Sunday night I was listening to music as I prepared dinner, and one of the songs that came on was a love song that a friend of mine had teased me about liking. It’s a chick song, sappy and romantic.
It was my friend’s contention that songs like that are silly and unrealistic, much like chick flicks. (You’ve figured out this friend is male, right?) You know, I didn’t argue with him because I don’t really disagree with him, not completely anyway.
There have been times that I have tried to fight what I now call “my chickly nature” but I’ve largely given up that fight. Hugh Grant’s got a new movie in which he plays the same character he always plays? I’ll watch it. They’ve turned another Nicholas Sparks novel into a movie starring impossibly fit and good-looking actors? Let me just grab some kleenex. Some pop band has a new hit describing undying love to a catchy beat? Here’s my 99 cents.
I think men are opposed to these kinds of sappy romantic songs/movies/books because they feel it sets a pretty high standard to live up to. I’m just projecting here, but I’ve heard how some women talk, what their expectations are, and that’s a lot of pressure for men to perform. And even a more mature, level-headed, and experienced woman who may not “expect” her man to wax poetic about how her body is a wonderland, is probably still hoping he feels that way. And wouldn’t it be great if he let her know? Yeah, it would be so much easier for men if other men didn’t put these things out there in the universe for them to be compared to.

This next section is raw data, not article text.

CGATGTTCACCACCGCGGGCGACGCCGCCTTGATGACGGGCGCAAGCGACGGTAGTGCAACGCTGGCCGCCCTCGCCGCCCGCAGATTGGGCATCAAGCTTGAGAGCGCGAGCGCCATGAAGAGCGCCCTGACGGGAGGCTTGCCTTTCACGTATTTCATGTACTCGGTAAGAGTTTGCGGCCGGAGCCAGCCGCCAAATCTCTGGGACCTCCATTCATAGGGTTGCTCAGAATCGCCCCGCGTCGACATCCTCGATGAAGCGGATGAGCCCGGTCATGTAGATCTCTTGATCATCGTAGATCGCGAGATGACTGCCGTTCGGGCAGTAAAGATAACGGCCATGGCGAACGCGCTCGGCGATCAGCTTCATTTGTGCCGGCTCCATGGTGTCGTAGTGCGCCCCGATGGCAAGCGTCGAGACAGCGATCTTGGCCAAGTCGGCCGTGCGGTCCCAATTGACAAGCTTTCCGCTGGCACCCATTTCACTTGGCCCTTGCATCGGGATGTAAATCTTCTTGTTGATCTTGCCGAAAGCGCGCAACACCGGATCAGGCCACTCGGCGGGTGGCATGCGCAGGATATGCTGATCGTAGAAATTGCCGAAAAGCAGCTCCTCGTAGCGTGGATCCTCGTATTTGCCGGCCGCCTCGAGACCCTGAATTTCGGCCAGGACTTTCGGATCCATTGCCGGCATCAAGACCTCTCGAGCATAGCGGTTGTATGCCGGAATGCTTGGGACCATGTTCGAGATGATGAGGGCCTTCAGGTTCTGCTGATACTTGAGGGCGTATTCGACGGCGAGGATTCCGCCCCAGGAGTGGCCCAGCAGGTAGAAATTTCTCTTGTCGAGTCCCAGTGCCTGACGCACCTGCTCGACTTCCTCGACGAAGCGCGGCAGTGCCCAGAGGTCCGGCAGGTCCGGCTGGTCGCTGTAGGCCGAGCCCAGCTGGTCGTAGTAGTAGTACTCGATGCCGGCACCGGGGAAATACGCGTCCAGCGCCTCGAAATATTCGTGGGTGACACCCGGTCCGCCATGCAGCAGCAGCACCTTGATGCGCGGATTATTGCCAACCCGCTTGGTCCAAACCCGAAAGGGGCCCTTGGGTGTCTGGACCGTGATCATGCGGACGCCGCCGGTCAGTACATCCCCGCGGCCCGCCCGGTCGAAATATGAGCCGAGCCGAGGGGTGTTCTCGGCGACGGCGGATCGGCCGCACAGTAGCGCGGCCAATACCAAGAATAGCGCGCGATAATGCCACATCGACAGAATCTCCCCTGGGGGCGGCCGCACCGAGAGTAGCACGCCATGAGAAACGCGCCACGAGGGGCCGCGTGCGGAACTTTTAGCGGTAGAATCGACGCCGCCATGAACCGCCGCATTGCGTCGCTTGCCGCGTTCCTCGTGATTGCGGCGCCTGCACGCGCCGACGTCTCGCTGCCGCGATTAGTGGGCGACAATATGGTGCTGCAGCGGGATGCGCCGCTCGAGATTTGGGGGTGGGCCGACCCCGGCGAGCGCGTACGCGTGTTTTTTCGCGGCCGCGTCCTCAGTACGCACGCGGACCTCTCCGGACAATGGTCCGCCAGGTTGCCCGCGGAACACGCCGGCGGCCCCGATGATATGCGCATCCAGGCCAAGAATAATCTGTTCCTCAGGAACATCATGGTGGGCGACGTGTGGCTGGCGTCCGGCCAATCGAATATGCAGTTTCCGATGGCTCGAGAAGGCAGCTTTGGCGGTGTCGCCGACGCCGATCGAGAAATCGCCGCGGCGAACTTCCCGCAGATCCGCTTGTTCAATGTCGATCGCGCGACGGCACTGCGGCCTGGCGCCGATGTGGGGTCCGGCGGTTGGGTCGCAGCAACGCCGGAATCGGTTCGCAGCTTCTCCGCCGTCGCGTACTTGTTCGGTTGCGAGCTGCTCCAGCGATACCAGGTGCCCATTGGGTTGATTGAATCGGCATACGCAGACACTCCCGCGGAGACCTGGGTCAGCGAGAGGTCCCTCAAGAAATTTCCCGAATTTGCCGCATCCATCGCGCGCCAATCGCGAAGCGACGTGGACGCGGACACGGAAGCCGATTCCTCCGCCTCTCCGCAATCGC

What occurred to me as I sipped a glass of wine and made chicken cacciatore was that these songs and movies make it hard for women too. No, I’m not talking about the unrealistic expectations they place on their men, setting themselves up for disappointment, but the unrealistic expectations they put on themselves.
Because I think the truth is, women aspire to be the kind of women that inspire the devotion and adoration expressed in sappy love songs—-and that’s a pretty high standard too. It’s amazing the lengths some women will go to to be loved. The Little Mermaid, afterall, was willing to give up her family and the life she knew, even changing the very essence of her being for the man she loved. Even women who don’t go to those lengths may still do and sacrifice a lot for the love of their husbands and family.
So should we abandon the romantic ideal since very few seem to be able to live up to it? I don’t think so. If men and women are striving to be more loving and lovable is that such a bad thing?